: can i use marvel mystery oil?



rash_powder
07-28-04, 01:15 AM
i have used marvel mystery oil in the engine and fuel of my other vehicles, and had no adverse problems. can i run it in my 98 sts? i only wonder because it is such a high-tech engine (compared to my other vehicles) and don't want to mess it up.

thanx for the input,

rash

zonie77
07-28-04, 11:23 AM
I havn't added MMO in years. If you change oil regularly (and use good oil) you shouldn't need any extra additives. It is a great detergent but you've already got that in the oil now.
I'm not sure if it would damage the catalytic convertor. I'd say there is no reason to use it.

growe3
07-29-04, 09:22 AM
I use MMO on occasion and find it can help keep the engine from building varnish that can cause lifters or rings to stick.

That being said, if you keep you oil changed at regular intervals with a quality brand, and excercise the engine to keep from building up excess carbon, MMO will not likely be necessary.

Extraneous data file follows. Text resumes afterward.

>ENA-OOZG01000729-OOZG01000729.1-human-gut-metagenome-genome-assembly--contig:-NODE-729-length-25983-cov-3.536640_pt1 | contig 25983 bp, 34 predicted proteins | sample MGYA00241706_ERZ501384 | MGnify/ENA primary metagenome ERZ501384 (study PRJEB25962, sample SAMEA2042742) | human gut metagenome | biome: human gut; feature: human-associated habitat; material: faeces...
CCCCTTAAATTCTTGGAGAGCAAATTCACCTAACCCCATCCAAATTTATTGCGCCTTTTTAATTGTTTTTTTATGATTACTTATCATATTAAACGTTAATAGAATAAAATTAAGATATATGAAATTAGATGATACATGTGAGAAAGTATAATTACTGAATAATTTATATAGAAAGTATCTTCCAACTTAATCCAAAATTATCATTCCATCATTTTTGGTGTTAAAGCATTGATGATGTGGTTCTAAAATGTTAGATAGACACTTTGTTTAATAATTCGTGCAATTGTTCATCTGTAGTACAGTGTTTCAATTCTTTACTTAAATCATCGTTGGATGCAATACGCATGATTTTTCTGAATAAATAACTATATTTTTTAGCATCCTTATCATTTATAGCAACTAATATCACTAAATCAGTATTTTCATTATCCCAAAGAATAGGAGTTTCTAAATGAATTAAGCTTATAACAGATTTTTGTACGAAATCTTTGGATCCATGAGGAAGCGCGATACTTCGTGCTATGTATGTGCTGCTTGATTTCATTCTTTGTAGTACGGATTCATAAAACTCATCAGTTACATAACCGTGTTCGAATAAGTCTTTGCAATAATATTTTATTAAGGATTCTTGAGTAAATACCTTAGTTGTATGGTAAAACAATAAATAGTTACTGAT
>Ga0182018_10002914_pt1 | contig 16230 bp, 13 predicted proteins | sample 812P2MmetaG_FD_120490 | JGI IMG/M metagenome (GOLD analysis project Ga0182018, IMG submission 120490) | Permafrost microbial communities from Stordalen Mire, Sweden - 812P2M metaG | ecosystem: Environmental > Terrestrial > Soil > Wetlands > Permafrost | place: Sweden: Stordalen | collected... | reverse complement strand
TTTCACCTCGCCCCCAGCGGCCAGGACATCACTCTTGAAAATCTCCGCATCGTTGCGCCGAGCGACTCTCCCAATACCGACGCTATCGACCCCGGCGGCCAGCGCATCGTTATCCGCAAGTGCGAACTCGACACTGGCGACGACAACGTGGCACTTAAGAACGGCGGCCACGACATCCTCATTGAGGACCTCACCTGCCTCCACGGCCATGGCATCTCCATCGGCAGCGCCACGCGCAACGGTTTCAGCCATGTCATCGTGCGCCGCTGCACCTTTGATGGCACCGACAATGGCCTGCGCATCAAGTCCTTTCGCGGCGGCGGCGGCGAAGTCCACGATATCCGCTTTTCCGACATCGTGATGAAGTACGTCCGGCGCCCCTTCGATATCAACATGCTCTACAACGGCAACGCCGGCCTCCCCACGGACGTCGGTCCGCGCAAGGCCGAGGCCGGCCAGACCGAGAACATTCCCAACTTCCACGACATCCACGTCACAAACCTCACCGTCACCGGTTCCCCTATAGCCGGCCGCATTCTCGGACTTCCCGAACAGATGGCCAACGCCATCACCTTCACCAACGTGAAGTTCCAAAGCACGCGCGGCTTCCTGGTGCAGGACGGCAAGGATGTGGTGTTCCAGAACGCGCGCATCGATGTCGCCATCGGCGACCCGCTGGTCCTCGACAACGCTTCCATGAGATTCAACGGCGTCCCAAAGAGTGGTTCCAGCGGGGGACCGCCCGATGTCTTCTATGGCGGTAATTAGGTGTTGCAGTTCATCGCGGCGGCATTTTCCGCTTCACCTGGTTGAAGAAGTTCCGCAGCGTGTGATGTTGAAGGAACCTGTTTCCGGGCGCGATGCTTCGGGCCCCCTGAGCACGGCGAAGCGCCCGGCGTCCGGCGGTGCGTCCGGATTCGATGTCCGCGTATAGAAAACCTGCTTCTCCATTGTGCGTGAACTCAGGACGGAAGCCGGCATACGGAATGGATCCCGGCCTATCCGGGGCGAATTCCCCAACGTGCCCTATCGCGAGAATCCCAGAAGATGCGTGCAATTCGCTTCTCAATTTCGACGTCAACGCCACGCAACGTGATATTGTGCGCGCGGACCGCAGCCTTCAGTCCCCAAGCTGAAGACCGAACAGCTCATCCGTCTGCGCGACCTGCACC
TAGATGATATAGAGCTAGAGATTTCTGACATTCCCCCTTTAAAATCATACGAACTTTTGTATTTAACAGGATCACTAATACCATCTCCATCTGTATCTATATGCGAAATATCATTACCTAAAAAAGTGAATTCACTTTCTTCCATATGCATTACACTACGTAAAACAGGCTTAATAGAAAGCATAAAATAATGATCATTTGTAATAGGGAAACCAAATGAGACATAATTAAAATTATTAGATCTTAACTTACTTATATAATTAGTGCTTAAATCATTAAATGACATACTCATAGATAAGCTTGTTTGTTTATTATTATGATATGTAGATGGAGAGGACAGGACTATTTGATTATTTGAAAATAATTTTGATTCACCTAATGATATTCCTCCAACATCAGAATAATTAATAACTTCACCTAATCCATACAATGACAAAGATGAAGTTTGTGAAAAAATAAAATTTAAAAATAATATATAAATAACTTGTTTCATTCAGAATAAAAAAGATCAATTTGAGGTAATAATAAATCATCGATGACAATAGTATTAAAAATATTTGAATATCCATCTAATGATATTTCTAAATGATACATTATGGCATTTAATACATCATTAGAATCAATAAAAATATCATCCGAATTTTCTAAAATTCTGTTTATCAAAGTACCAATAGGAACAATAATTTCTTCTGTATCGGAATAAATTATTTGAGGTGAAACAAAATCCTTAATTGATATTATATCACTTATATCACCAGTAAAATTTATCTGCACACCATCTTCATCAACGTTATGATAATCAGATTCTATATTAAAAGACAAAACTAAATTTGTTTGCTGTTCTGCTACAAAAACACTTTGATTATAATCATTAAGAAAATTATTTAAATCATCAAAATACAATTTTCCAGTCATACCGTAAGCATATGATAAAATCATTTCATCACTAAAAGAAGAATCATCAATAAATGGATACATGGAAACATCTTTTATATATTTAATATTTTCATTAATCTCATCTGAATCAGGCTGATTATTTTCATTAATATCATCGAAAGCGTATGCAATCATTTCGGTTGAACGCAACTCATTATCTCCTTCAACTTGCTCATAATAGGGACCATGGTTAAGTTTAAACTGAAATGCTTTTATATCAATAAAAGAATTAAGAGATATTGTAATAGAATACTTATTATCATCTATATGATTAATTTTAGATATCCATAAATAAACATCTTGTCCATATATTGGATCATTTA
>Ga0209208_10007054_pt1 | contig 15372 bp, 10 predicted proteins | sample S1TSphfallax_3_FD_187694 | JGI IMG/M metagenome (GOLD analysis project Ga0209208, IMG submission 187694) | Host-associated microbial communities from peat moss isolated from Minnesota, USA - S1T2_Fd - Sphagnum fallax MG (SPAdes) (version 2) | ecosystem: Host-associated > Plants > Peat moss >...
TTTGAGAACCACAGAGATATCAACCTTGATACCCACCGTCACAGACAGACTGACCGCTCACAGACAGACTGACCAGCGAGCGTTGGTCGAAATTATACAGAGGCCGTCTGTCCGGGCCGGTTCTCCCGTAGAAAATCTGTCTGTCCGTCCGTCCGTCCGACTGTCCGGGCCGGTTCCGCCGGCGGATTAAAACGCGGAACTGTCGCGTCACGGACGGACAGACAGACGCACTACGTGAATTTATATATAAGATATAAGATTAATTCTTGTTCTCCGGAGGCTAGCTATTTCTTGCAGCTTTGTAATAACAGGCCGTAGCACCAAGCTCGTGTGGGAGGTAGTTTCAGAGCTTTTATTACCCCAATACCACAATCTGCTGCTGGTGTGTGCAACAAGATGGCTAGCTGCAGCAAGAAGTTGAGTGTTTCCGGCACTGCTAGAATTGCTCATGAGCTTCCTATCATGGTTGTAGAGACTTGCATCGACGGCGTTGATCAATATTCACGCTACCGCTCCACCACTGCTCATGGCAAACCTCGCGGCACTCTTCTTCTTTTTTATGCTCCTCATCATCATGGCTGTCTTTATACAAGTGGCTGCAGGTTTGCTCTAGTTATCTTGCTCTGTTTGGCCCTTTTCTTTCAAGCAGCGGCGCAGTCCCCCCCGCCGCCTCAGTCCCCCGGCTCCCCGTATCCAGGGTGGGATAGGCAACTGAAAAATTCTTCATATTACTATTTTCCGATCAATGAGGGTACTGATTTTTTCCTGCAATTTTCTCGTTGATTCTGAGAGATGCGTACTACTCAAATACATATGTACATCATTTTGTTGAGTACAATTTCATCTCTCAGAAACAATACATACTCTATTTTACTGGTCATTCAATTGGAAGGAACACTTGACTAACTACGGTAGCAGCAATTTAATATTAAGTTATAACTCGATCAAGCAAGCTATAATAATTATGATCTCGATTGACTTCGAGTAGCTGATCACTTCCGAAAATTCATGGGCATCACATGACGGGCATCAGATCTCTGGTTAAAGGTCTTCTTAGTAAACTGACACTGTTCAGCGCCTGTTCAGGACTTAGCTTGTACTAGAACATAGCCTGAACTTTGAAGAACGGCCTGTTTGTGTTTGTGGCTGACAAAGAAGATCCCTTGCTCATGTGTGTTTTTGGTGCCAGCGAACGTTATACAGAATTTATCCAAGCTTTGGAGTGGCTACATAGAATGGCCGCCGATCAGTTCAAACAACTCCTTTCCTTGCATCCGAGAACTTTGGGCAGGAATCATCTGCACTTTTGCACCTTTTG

-George

JohnnyO
07-30-04, 10:35 AM
:coolgleam I think MMO is a pretty harsh solvent. I used another product in my (decrepit old) work van called Auto-RX that's supposed to clean the engine more gently and condition the seals. The result has been a major improvement in engine smoothness. Basically you change your oil and filter, dump in the stuff, drive 1500 miles with it in, change the oil and filter again (just plain oil, no additive), drive 3000 miles, change it again, and you're done.

growe3
07-30-04, 11:11 PM
MMO is not a solvent per se. It is high-grade machine oil that can penetrate very fine clearances (such as hydraulic lifters) and will dissolve or work through some varnish buildup. It is not a harsh solvent; it cannot hurt your engine.

As to whether any additive helps much that of course is a debatable issue. I have found MMO to be very useful on occasion, for freeing sticky lifters and rings.

As I said it won't fix broken parts and it is not a miracle cure, but it can free up sticky ones without any damage to your engine or fuel system. It is a tool (chemical) used for the right problem it will work just fine.

-George